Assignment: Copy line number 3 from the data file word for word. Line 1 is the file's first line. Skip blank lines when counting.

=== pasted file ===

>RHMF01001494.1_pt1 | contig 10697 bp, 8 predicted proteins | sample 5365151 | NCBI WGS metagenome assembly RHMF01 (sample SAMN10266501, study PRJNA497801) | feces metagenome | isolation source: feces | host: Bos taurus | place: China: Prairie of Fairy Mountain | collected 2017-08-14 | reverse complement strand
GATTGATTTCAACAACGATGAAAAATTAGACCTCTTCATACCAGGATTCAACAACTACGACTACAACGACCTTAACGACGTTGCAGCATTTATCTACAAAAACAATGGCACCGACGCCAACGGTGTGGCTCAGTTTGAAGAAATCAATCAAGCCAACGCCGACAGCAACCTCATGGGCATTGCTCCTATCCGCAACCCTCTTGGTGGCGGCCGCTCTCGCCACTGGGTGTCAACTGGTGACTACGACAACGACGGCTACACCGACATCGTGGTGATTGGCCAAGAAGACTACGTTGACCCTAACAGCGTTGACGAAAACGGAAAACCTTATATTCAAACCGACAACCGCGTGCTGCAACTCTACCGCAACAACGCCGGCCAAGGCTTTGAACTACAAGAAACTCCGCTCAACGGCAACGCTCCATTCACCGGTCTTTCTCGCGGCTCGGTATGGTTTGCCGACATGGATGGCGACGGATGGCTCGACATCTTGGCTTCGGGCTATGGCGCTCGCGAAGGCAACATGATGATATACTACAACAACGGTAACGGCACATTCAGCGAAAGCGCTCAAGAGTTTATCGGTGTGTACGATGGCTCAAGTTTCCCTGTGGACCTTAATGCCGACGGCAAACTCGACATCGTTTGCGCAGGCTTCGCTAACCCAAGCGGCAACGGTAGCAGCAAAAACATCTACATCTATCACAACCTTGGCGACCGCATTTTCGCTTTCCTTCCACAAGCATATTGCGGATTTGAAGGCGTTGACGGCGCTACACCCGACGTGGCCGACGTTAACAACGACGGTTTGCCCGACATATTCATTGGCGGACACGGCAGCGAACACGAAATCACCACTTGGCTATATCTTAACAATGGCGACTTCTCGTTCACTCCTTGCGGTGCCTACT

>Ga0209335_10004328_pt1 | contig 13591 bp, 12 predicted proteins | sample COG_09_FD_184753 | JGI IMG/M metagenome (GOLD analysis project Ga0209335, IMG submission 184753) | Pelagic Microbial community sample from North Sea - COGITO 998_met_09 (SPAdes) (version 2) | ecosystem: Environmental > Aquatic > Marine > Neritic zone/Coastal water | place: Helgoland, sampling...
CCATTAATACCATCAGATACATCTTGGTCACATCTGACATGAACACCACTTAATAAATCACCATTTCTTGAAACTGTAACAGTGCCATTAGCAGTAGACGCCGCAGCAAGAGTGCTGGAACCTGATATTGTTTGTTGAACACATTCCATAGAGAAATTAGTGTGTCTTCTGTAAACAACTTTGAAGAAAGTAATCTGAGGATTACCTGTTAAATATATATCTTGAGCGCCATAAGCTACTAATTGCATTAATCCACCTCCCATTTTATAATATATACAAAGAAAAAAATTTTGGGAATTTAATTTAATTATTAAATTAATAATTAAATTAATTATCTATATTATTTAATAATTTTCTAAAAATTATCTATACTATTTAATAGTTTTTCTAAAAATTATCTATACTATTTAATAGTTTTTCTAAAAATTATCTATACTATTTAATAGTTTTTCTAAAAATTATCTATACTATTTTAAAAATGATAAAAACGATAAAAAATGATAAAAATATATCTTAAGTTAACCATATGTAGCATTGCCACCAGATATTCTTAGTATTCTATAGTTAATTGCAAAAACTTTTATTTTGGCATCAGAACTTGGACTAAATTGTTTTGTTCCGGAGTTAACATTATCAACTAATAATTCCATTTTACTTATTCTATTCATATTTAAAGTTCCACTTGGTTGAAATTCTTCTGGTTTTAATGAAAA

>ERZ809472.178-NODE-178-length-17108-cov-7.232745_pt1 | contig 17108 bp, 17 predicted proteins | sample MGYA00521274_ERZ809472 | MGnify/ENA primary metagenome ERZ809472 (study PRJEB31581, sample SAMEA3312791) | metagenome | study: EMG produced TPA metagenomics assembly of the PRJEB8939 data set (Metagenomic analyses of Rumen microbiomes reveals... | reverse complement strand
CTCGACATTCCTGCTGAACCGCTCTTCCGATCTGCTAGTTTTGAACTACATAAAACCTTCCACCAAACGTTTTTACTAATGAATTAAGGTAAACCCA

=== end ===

>Ga0209335_10004328_pt1 | contig 13591 bp, 12 predicted proteins | sample COG_09_FD_184753 | JGI IMG/M metagenome (GOLD analysis project Ga0209335, IMG submission 184753) | Pelagic Microbial community sample from North Sea - COGITO 998_met_09 (SPAdes) (version 2) | ecosystem: Environmental > Aquatic > Marine > Neritic zone/Coastal water | place: Helgoland, sampling...